MICHELSON, ALBERT ABRAHAM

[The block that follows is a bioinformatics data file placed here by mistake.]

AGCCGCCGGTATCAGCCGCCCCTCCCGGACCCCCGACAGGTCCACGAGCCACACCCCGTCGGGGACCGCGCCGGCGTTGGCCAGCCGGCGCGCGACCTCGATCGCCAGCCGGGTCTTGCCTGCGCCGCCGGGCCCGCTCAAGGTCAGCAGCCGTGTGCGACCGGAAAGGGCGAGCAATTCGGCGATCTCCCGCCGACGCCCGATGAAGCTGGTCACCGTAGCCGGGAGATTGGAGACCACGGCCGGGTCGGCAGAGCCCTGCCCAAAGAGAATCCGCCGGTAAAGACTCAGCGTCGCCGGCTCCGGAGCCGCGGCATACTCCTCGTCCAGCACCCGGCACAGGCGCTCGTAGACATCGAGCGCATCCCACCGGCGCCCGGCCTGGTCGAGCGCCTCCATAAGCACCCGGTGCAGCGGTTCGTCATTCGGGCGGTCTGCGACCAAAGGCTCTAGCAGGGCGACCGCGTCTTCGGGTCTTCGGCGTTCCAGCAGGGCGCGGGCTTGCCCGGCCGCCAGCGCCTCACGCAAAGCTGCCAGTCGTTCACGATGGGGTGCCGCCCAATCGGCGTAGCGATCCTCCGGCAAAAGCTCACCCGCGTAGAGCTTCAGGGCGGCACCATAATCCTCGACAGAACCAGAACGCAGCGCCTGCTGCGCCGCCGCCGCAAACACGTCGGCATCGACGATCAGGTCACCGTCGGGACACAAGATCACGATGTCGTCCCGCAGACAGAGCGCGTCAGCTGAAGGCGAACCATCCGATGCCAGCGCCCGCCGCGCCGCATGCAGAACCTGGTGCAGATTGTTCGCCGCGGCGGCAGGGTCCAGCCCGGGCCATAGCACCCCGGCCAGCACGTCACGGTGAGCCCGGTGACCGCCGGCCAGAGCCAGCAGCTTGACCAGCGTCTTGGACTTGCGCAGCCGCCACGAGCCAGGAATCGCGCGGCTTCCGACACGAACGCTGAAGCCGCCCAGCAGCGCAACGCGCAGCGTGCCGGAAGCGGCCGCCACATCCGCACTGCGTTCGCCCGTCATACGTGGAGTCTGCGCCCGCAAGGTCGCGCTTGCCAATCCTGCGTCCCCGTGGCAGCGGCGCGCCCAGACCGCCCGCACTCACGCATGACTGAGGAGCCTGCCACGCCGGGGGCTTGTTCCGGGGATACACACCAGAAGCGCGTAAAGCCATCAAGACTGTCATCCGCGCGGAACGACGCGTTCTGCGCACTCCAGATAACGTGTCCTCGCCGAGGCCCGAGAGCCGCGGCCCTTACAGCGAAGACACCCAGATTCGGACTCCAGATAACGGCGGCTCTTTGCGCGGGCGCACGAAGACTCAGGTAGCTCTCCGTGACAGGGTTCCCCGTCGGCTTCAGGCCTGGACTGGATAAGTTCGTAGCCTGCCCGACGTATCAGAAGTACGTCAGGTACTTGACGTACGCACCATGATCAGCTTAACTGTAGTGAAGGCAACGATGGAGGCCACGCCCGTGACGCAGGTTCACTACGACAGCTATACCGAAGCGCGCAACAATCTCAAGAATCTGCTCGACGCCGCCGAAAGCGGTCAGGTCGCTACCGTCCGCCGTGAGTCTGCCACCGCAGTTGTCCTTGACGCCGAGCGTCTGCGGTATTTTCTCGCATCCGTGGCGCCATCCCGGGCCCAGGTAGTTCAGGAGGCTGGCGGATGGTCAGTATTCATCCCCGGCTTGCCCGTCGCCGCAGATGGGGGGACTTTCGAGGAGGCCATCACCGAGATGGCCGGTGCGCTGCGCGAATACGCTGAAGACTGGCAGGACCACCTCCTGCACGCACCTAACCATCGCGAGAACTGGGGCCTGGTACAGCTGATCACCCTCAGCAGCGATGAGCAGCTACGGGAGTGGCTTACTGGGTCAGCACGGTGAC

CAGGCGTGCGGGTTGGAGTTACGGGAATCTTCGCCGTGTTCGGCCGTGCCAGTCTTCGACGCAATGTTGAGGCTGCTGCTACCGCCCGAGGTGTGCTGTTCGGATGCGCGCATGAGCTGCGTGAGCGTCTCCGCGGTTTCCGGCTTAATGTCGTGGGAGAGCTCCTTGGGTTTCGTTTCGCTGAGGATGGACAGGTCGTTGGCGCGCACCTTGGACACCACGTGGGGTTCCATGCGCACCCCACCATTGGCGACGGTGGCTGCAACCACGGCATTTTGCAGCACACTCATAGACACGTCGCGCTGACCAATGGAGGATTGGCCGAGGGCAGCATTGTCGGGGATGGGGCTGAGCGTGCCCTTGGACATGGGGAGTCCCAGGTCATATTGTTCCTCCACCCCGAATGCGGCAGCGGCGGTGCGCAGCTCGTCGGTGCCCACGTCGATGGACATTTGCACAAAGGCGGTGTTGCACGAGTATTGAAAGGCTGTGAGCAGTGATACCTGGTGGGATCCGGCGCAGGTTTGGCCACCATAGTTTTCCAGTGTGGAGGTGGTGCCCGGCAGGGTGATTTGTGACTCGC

MICHELSON, ALBERT ABRAHAM (1852–1931), U.S. physicist; the first American to be awarded a Nobel Prize for science. He was born in Strelno, Prussia, and was taken by his family to the United States at the age of two. Michelson graduated from the naval academy at Annapolis in 1873. However, after spending two years at sea he resigned to become an instructor in physics at the naval academy (1875–79). He spent a year in Washington and then two years studying in Germany. He returned to the U.S. in 1883 to become professor at the Case School of Applied Science in Cleveland until 1889. From 1889 to 1892 he was at Clark University and finally he was professor at the University of Chicago (1892–1929). He was awarded the Nobel Prize in physics in 1907. Michelson was a remarkable experimentalist able to secure astonishing accuracies with the simplest apparatus. His lifelong interest was the velocity of light, and this was the subject of his first experiment even in his mid-20s when he was an instructor at the U.S. naval academy at Annapolis. At that time physicists believed in the existence of an ether that filled all space, was at absolute rest, and through which light traveled in waves. There was then no way of measuring the motion of any body relative to the ether and leading scientists doubted whether this could be done. If it could be measured, two beams of light should show interference fringes denoting the difference. By measuring the width of the fringes it should be possible to show the earth's exact velocity when compared with the ether. Not only would the earth's absolute motion be determined, but also that of all bodies in the planetary system whose motions relative to the earth were known. For his experiment Michelson developed the interferometer, an instrument now used to measure wavelengths of light and other wavelengths of the radiation spectrum. He carried out his first experiments in Berlin in 1881 in Helmholtz' laboratory. In 1887, together with Edward Williams Morley, he performed one of the most important experiments in the history of science, which provided a new starting point for the great theoretical developments in 20th-century physics. The conclusion of the experiment indicated that light travels with the same velocity in any direction under any circumstances, and the implication was that the ether did not exist. This became one of the basic concepts which led *Einstein in 1905 to his special theory of relativity. The proving of this revolutionary theory of the absolute speed of light under any conditions has become the underlying principle of modern physics, astronomy, and cosmology and is considered to be, perhaps, the one absolute natural law in the universe. As a great experimentalist, Michelson established in 1892/93 the meter in terms of the wavelength of cadmium. He also determined the diameter of Jupiter's satellites and was the first person to measure the dimension of a star, Alpha Orion. Michelson wrote Velocity of Light (1902), Light Waves and Their Uses (1903), and Studies in Optics (1927).